This light produces 1,500 lumens and 29,000 candela. For comparison’s sake, the SureFire M600 Ultra Scout light produces 1,000 lumens and the SureFire M600 Dual Fuel Scout light produces 1,500 lumens (SureFire doesn’t publish candela data).
Another nice feature of Modlite weapon lights is they come standard with rechargeable lithium-ion KeepPower 3500mAh 18650 batteries and a charger.
If you don’t like throwing out CR123 batteries every so often, this is a great alternative.
You can learn more about this weapon light here:
Arisaka M-Lok Offset Scout Mount ($48)
Arisaka is best known for their series of weapon lights, but they also make a variety of other rugged, precision machined gun accessories.
Their weapon light mounts are simple and durable, and give you the ability to mount your light in a few different positions, should you so choose.
You can learn more about this weapon light mount here:
Steiner DBAL-A3 IR Laser/Illuminator, Desert Sand ($1,449)
A laser/illuminator is a small apparatus that attaches to the front of your gun, which serves two primary functions:
- Providing a focused laser beam of infrared light that’s only visible when viewed through night vision devices. Think of it as a laser pointer that only you can see. This beam is also zeroed to your rifle, so wherever you point, the bullet should hit (more or less). This is the IR laser.
- Providing a much wider beam of infrared light that illuminates the area in front of you. This is like a flashlight that only you can see, and it’s typically adjustable to different widths, depending on how much you want to illuminate the area in front of you. This is the IR illuminator.
The Steiner D-Bal A3 is known as one of the most durable, reliable, and powerful models you can buy.
Although the L3 ATPIAL (AN/PEQ-15) tends to be more popular in the tactical community, the Steiner D-Bal A3 is every bit its equal.
You can learn more about this IR laser/illuminator here:
Surefire SR-D-IT Dual Pressure Pad ($119)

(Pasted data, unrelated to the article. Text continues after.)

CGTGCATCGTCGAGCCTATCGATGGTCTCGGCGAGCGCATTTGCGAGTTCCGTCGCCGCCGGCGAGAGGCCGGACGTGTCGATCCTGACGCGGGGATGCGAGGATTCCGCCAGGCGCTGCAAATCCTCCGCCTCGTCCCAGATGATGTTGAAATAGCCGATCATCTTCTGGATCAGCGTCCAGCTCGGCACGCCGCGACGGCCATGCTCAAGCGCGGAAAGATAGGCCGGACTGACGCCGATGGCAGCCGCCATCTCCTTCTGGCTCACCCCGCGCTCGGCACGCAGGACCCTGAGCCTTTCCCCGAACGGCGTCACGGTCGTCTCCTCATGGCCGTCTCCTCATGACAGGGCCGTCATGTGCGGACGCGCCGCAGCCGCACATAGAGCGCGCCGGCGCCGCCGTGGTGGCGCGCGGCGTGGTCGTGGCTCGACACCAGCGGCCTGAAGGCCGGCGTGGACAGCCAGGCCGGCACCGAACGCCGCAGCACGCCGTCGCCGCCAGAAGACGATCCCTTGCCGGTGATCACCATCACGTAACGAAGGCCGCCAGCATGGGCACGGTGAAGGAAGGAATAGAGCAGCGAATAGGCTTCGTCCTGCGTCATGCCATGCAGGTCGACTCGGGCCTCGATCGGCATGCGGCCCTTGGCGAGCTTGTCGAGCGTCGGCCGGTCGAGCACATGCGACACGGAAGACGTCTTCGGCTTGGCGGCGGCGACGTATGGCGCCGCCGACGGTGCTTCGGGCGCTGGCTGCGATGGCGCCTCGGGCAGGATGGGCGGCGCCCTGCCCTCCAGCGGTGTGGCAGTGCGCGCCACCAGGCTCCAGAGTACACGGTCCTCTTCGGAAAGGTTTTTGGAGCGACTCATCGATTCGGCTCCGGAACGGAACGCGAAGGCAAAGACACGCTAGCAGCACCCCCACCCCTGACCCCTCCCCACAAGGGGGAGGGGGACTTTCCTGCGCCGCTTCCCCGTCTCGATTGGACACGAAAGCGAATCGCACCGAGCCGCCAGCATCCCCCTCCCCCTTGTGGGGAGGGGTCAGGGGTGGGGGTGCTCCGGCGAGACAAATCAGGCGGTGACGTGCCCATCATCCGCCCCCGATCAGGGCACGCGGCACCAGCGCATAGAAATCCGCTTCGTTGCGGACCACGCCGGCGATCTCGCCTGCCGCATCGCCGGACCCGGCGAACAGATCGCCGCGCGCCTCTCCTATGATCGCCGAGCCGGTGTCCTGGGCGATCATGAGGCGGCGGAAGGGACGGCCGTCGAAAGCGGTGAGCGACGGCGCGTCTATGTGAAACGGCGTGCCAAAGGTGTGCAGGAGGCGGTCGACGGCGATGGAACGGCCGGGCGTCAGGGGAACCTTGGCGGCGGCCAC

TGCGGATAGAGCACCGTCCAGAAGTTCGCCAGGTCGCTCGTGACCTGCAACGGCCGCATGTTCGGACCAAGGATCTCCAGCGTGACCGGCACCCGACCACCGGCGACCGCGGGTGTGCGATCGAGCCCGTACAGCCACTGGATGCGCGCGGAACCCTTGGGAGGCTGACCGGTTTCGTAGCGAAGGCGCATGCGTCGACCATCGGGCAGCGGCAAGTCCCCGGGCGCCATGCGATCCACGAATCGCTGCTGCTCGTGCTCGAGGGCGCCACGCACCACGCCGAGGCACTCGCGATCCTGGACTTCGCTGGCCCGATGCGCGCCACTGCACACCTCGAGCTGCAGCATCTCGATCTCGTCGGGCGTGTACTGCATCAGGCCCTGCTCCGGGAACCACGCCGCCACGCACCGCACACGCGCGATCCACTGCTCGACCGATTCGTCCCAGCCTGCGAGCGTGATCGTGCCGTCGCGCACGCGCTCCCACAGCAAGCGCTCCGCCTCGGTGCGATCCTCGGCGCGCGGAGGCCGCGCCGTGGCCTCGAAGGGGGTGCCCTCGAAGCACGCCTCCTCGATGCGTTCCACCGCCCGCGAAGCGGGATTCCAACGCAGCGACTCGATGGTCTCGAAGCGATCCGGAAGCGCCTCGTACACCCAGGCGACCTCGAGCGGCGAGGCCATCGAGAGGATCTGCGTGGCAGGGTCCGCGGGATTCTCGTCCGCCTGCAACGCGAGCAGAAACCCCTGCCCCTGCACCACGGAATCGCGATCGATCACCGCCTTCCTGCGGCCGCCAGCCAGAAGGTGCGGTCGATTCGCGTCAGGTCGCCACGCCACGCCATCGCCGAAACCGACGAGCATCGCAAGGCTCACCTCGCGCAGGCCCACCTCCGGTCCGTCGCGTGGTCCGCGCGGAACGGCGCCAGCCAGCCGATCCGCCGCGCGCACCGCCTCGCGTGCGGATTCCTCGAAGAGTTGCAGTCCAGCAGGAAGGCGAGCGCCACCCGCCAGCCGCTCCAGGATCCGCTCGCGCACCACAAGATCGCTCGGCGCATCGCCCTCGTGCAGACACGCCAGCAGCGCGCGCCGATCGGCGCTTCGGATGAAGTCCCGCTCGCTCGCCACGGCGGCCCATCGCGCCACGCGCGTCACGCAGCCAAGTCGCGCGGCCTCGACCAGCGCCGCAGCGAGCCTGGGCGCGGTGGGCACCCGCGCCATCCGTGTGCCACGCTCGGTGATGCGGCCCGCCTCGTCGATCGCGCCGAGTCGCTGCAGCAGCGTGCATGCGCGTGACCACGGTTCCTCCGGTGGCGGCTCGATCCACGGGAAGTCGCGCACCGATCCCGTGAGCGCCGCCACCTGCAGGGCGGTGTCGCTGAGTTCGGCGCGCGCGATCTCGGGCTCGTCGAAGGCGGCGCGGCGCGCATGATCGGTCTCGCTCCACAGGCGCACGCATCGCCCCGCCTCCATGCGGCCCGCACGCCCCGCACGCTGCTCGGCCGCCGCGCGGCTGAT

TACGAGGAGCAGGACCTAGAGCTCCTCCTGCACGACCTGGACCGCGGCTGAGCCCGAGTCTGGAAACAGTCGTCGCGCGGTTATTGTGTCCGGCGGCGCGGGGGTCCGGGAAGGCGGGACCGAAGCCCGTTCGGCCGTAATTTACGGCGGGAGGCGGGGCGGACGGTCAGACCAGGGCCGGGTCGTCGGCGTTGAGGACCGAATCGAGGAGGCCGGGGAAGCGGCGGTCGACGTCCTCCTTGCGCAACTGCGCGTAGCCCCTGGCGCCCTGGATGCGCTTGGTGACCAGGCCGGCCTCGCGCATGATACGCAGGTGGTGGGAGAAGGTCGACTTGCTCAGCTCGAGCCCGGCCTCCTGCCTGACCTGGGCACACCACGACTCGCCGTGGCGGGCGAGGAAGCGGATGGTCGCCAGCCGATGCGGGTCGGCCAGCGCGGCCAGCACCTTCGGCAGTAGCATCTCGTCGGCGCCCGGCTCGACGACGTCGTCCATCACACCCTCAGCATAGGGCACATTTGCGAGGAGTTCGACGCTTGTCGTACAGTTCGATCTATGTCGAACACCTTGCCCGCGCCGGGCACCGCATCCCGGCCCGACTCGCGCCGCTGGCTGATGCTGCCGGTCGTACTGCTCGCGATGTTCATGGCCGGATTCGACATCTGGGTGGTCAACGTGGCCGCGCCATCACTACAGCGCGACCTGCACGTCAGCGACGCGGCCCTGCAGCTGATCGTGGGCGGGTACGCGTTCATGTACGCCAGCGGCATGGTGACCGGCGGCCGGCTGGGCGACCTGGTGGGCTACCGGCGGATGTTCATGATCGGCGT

If you have a weapon light and an IR laser/illuminator, as Edgar’s AR does, you should get a dual pressure pad.
A pressure pad is a small, rubberized switch that allows you to activate either your weapon light or your IR laser/illuminator without moving your support hand out of position. (Your support hand is the one you aren’t using to pull the trigger. If you shoot right handed, your left hand would be your support hand, as it’s supporting the front of the gun when firing).
That is, you can turn your light or laser on or off while keeping your shooting hand on the gun, ready to fire.
A dual pressure pad allows you to turn on or off both your weapon light and your laser, but you can also buy a pressure pad that only controls your weapon light if you don’t have an IR laser/illuminator.
SureFire makes the most popular pressure pads on the market today, and they’re known for being tough, reliable, and easy to use and install.
Check out their dual pressure pad here (SR-D-IT model):
And check out their weapon-light only pressure pad here (ST07 model):
What do you think of this “Edgar Special” suppressed AR pistol build? Have any other thoughts? Let me know in the comments below!
P.S. Would you like your gun build to be featured in this series? If so, just shoot me an email! Whether you have a tricked out AR, like this one, a gucci Glock, or a cool plate carrier or helmet setup, I'd love to feature it on the site.